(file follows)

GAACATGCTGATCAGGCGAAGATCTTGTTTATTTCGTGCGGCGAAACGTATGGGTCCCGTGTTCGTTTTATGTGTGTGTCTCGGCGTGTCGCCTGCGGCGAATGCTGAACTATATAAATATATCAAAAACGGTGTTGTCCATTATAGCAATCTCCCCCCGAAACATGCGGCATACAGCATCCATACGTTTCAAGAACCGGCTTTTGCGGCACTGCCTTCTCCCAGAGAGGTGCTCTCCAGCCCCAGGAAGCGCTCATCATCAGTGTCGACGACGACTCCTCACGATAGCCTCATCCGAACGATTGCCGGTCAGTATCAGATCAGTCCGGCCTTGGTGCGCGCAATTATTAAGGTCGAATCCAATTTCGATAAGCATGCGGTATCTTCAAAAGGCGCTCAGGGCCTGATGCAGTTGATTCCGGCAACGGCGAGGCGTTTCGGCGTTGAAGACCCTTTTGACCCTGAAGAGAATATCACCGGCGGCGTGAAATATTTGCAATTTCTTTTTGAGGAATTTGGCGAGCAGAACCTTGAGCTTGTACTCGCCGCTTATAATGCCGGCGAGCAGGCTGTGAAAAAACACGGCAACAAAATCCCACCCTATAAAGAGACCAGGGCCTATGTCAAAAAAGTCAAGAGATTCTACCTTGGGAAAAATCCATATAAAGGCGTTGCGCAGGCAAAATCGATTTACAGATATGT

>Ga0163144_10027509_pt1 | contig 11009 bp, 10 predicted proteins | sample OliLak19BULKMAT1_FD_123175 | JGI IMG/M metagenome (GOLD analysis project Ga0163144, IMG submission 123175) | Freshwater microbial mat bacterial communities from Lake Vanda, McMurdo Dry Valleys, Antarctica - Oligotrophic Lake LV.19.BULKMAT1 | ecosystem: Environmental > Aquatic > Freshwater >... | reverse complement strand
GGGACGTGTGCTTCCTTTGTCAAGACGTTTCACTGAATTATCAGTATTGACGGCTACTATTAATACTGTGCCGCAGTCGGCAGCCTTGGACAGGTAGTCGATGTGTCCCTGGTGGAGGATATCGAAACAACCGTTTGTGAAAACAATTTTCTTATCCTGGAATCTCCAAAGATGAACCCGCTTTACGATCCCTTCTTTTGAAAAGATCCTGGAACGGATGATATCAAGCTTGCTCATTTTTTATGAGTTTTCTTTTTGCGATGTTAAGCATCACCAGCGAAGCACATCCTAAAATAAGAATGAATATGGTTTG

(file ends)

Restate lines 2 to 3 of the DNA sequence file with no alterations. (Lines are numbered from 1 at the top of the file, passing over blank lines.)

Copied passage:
>Ga0163144_10027509_pt1 | contig 11009 bp, 10 predicted proteins | sample OliLak19BULKMAT1_FD_123175 | JGI IMG/M metagenome (GOLD analysis project Ga0163144, IMG submission 123175) | Freshwater microbial mat bacterial communities from Lake Vanda, McMurdo Dry Valleys, Antarctica - Oligotrophic Lake LV.19.BULKMAT1 | ecosystem: Environmental > Aquatic > Freshwater >... | reverse complement strand
GGGACGTGTGCTTCCTTTGTCAAGACGTTTCACTGAATTATCAGTATTGACGGCTACTATTAATACTGTGCCGCAGTCGGCAGCCTTGGACAGGTAGTCGATGTGTCCCTGGTGGAGGATATCGAAACAACCGTTTGTGAAAACAATTTTCTTATCCTGGAATCTCCAAAGATGAACCCGCTTTACGATCCCTTCTTTTGAAAAGATCCTGGAACGGATGATATCAAGCTTGCTCATTTTTTATGAGTTTTCTTTTTGCGATGTTAAGCATCACCAGCGAAGCACATCCTAAAATAAGAATGAATATGGTTTG